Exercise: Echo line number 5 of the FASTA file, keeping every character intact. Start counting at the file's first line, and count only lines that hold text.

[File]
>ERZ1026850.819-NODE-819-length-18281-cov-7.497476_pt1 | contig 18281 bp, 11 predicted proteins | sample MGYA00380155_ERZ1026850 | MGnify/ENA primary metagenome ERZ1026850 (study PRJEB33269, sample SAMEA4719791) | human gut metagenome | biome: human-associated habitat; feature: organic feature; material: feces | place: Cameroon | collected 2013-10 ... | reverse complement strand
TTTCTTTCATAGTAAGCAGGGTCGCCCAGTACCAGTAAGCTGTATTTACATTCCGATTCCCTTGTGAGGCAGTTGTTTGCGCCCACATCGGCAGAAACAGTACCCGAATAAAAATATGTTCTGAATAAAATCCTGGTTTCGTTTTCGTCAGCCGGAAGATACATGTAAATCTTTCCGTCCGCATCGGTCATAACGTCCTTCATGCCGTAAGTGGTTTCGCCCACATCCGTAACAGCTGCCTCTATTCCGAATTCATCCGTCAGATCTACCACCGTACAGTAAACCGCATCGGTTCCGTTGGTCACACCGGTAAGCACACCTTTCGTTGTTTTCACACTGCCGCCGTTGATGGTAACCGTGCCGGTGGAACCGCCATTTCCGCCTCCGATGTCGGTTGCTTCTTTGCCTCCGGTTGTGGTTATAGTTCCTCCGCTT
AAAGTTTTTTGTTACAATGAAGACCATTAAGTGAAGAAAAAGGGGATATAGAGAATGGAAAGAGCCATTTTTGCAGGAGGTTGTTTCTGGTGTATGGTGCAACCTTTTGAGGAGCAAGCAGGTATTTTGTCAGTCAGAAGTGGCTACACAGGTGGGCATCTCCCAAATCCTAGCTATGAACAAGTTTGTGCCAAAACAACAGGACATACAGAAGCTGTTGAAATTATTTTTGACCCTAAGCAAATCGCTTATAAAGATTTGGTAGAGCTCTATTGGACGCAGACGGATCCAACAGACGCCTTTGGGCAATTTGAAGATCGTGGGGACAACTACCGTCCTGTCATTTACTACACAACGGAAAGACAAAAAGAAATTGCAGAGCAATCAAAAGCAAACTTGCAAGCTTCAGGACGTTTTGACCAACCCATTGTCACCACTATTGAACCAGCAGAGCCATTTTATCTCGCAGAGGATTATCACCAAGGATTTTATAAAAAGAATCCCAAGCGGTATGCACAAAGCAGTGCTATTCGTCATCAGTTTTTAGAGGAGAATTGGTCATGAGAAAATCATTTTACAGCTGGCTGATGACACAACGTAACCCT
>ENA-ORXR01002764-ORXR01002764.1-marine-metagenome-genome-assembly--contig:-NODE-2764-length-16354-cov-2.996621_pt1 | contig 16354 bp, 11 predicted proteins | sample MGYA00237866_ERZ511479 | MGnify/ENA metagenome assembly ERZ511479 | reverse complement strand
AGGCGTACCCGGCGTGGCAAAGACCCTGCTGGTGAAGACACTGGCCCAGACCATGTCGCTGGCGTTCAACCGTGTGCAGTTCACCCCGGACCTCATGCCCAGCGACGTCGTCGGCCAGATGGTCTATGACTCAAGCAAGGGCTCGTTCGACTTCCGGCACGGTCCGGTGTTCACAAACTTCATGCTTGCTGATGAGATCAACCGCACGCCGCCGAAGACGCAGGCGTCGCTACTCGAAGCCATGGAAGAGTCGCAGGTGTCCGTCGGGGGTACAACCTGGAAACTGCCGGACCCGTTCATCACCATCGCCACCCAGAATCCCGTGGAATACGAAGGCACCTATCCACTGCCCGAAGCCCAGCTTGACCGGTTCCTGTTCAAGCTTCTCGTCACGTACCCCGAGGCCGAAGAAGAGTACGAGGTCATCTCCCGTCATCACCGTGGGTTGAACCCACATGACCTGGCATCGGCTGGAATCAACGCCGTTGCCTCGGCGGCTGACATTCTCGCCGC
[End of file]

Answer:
AGGCGTACCCGGCGTGGCAAAGACCCTGCTGGTGAAGACACTGGCCCAGACCATGTCGCTGGCGTTCAACCGTGTGCAGTTCACCCCGGACCTCATGCCCAGCGACGTCGTCGGCCAGATGGTCTATGACTCAAGCAAGGGCTCGTTCGACTTCCGGCACGGTCCGGTGTTCACAAACTTCATGCTTGCTGATGAGATCAACCGCACGCCGCCGAAGACGCAGGCGTCGCTACTCGAAGCCATGGAAGAGTCGCAGGTGTCCGTCGGGGGTACAACCTGGAAACTGCCGGACCCGTTCATCACCATCGCCACCCAGAATCCCGTGGAATACGAAGGCACCTATCCACTGCCCGAAGCCCAGCTTGACCGGTTCCTGTTCAAGCTTCTCGTCACGTACCCCGAGGCCGAAGAAGAGTACGAGGTCATCTCCCGTCATCACCGTGGGTTGAACCCACATGACCTGGCATCGGCTGGAATCAACGCCGTTGCCTCGGCGGCTGACATTCTCGCCGC